Urgent political and economic change is needed if South Africa is to alter its course, avoid an IMF bailout, and retain its sovereignty.
“We are teetering on the brink and need to act,” said former deputy finance minister Mcebisi Jonas, launching his latest book, After Dawn, Hope After State Capture at a recent GIBS Forum. Time is of the essence and the window of opportunity for all South Africans to work together is narrowing.
There are no new ideas or big ideas about the country’s future, Jonas said, while the range of issues confronting us as a country are common across the globe.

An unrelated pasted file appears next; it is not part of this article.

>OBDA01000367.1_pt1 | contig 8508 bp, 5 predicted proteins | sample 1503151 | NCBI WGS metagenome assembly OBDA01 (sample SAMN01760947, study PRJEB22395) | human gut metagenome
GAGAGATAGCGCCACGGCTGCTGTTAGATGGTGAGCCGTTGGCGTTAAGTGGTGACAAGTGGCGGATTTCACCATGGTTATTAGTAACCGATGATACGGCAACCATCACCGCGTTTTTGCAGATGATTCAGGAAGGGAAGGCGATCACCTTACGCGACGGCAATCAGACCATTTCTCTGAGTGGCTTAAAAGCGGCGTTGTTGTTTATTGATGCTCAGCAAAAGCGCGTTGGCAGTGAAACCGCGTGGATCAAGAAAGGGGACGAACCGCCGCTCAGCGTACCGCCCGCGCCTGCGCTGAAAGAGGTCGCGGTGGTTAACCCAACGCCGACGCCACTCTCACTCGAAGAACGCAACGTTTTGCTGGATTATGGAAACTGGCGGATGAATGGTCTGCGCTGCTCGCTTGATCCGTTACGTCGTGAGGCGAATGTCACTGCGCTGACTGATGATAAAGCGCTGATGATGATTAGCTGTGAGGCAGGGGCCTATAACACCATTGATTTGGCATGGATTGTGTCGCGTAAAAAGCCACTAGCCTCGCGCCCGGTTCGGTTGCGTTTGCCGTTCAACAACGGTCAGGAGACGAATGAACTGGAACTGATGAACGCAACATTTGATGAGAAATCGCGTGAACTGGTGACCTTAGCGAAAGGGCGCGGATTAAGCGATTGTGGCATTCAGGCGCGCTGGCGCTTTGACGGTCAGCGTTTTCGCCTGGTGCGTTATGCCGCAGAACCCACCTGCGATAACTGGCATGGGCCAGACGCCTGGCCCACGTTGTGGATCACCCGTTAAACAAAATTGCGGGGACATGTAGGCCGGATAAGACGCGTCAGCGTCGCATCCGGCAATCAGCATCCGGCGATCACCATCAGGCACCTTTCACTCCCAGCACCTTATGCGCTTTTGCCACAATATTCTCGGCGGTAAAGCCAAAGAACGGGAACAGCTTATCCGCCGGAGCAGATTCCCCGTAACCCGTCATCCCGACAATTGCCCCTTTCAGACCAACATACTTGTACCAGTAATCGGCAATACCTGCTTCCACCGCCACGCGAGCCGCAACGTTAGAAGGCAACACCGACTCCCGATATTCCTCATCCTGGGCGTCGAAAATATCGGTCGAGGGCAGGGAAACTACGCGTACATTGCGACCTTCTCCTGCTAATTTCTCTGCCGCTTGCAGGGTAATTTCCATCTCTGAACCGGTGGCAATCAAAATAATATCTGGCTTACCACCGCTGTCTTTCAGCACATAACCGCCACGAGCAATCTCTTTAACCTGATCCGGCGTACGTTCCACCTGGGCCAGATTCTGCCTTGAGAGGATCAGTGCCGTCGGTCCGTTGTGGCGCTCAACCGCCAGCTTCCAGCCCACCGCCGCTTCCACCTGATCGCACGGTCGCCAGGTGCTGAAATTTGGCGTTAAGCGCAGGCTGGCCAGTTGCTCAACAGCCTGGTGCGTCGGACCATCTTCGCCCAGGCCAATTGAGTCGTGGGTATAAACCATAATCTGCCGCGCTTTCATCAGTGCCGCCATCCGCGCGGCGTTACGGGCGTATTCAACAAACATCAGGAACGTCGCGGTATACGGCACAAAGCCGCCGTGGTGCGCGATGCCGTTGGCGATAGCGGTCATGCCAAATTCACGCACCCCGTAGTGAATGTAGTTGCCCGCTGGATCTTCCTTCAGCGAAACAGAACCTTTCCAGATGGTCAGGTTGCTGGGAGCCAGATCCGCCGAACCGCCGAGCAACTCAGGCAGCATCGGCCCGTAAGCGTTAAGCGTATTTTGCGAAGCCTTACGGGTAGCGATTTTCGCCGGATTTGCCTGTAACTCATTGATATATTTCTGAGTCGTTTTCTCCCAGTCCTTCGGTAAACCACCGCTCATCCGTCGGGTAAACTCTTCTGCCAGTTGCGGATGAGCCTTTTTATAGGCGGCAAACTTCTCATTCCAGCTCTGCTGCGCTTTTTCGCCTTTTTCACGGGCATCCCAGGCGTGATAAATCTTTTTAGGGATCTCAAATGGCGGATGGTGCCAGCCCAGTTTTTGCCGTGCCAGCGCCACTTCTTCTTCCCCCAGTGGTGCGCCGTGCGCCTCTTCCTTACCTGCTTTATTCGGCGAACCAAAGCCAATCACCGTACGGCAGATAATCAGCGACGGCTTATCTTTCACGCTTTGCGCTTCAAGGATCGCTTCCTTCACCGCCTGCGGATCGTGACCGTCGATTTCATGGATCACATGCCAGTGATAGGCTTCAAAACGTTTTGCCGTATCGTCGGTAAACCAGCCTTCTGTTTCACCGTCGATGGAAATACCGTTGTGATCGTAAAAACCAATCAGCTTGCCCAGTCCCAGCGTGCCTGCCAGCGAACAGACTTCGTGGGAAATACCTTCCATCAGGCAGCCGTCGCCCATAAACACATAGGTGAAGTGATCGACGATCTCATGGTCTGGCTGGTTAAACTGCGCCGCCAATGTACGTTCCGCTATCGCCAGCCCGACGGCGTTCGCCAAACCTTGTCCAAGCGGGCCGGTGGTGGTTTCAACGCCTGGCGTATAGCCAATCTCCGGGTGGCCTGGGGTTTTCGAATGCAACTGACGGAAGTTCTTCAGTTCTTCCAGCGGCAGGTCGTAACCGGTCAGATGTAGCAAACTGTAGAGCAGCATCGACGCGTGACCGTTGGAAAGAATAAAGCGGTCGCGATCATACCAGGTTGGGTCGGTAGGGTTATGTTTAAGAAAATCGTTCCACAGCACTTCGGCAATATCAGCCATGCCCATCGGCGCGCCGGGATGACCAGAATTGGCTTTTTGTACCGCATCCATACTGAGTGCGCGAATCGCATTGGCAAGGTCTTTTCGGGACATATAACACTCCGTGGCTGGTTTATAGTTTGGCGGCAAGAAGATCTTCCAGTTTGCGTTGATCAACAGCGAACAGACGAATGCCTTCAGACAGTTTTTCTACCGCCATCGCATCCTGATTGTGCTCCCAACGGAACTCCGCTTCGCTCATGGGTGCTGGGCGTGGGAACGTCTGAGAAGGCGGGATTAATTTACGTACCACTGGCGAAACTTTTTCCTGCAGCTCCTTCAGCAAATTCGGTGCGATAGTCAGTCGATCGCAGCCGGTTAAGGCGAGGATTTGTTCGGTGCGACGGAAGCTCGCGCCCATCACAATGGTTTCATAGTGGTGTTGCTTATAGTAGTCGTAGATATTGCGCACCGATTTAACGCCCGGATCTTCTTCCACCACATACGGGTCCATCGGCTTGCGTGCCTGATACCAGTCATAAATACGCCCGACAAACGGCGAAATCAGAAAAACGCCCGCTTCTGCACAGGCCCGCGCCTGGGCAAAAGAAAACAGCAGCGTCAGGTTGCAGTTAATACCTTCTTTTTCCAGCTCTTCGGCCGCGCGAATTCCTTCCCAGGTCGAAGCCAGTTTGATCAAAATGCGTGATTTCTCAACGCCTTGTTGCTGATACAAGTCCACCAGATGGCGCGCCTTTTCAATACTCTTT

“We need to start building optimism about South Africa,” he said. At the moment, it seems that only populists are able to conjure up hope, and “it is a false hope and an oversimplification,” he added.
While Jonas admitted that his book presented a bleak picture of the country, this was not to be confused with despair. The book “presents the bleakest picture, so that we can understand the problems that we face.”
After Dawn analyses the crisis at the heart of our current system, that of placing politics at the centre of policymaking and implementation at the expense of growth.
The central premise of the book is that the 1994 social consensus that allowed a peaceful transition to democracy was based on the assumption of sustained growth and a strong, efficient state, which has unravelled in the past 15 years.